Total Build Time: 1209 Hours
Up until this point, the rear stabilators have only been temporarily attached. This was mainly because I hadn’t yet made the fairing that joined them at the top and wanted to be able to remove them when fabricating this fairing. Well that time has finally come.
Following advice from fellow builders, shaping this and other fairings is much easier when you anneal the aluminum first. Annealing is the process of heating the metal until it changes its structure. In the case of the 6061-T6 aluminum alloy (which was already heat-strengthened) that my plane is built with, this process of annealing actually makes the metal weaker, softer, and easier to bend. Now, this would be no good for any of the structural parts of the plane, but the fairings aren’t structural, they’re just coverings. The method I used is called the “sharpie trick.” You mark one side of the metal with a sharpie, then heat from the other side until the sharpie marks disappear, which happens to indicate that the annealing temperature has been reached.
I made my cutout for the stabilator fairing using the plans.
I then marked up one side of the fairing with a sharpie and clamped it to the table.
I then used my blowtorch to make the sharpie marks disappear.
The metal seemed a bit unsightly at first but scotch-brite cleaned it up pretty well. Eventually it will be polished and hopefully will look like everything else.
I used some wooden dowels as rolling pins to create the curved shape of the fairing. After this heat treatment, the fairing was super easy to bend, almost like a thick sheet of aluminum foil.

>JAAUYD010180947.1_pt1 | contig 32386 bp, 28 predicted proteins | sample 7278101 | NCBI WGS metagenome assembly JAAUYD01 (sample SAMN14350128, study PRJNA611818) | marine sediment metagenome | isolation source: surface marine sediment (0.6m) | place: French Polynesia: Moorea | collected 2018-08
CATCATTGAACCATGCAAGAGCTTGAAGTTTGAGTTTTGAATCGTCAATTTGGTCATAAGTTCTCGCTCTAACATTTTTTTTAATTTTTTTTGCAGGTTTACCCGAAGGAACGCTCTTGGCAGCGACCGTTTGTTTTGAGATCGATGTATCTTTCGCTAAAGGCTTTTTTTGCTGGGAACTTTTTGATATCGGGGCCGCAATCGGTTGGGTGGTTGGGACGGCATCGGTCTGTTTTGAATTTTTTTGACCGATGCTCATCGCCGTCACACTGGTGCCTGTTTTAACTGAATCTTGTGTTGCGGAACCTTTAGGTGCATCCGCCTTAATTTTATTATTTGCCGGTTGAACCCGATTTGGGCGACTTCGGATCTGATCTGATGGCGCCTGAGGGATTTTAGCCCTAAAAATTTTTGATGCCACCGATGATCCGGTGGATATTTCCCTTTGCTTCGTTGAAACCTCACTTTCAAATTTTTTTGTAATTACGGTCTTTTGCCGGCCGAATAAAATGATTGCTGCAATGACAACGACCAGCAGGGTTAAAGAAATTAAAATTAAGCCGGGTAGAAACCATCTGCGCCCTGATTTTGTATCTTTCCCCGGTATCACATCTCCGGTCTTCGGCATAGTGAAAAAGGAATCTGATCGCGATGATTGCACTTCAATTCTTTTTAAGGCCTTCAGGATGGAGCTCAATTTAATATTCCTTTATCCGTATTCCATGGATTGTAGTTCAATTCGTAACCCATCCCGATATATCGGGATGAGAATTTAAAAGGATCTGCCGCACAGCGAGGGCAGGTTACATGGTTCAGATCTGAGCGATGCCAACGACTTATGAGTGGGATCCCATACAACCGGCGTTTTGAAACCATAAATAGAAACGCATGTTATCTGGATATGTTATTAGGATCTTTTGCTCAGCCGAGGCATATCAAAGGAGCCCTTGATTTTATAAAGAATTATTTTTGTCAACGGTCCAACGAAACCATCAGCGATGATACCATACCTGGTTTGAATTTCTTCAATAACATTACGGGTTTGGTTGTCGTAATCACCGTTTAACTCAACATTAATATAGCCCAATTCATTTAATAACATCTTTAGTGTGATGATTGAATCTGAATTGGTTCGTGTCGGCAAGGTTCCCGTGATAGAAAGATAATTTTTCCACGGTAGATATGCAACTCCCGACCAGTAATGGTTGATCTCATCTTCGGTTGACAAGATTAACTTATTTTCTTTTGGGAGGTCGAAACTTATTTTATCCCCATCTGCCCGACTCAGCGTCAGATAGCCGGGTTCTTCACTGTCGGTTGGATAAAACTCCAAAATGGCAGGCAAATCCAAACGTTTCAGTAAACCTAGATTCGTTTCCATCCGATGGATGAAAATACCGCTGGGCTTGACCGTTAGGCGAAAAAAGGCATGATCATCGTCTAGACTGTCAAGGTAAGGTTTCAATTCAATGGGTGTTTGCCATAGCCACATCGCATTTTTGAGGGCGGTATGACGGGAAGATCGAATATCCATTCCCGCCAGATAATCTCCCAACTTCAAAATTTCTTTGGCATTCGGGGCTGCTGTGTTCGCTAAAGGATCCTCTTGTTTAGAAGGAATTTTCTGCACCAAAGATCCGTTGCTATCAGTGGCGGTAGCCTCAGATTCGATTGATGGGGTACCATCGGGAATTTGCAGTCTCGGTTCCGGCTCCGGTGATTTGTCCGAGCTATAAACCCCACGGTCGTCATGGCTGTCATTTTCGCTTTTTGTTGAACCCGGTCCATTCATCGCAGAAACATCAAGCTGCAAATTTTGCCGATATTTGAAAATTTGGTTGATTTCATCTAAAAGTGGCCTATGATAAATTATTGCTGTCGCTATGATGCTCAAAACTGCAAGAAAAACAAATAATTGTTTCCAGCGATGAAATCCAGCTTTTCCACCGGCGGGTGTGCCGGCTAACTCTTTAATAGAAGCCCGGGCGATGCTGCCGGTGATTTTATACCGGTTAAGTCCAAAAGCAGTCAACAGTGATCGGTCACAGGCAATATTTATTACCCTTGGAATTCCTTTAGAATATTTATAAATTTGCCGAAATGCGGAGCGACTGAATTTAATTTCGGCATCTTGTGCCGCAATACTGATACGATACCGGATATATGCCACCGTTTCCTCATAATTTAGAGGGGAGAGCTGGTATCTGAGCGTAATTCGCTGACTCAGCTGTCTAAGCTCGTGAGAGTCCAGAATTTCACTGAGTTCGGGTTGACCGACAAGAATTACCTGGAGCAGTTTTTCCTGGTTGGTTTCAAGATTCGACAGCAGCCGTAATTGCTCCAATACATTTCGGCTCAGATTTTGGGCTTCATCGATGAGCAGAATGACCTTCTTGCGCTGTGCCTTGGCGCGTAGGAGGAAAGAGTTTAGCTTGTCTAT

It was at this point that I was glad that I could still remove the stabilators. I was able to mark their locations and remove them, which let me put the fairing into position pressed against the turtledeck and mark it for the flanges that needed to be bent.
I positioned the fairing and drilled holes for the screws that will secure it.
Finally, with the fairing ready to install, I went back and did the final installation of the stabilator that I had been waiting 2 YEARS to perform. Here’s a link to my post from December 2013 when these parts were actually ready for final install: Aft fuselage completion
Also, awhile ago I trimmed the stabilators to clear the aft fuselage skins, here are a few pics from that:
And now the bolts go in. My install has an additional 1/8″ spacer between the lower angle and the front “hockey stick” spars of the stabilators. This was simply due to fitment, and this was OK’d by Sonex tech. Because this made the attachment a little bit closer to the aft bulkhead of the turtledeck, I had drilled holes in the bulkhead to allow me to insert the bolts from the front (making access to the nuts easier.)
And finally the aft spars riveted to the fuselage.
I didn’t take a pic of the fairing in place at this point because I still need access into this area to reach some bolts when I install the aft fuselage floor.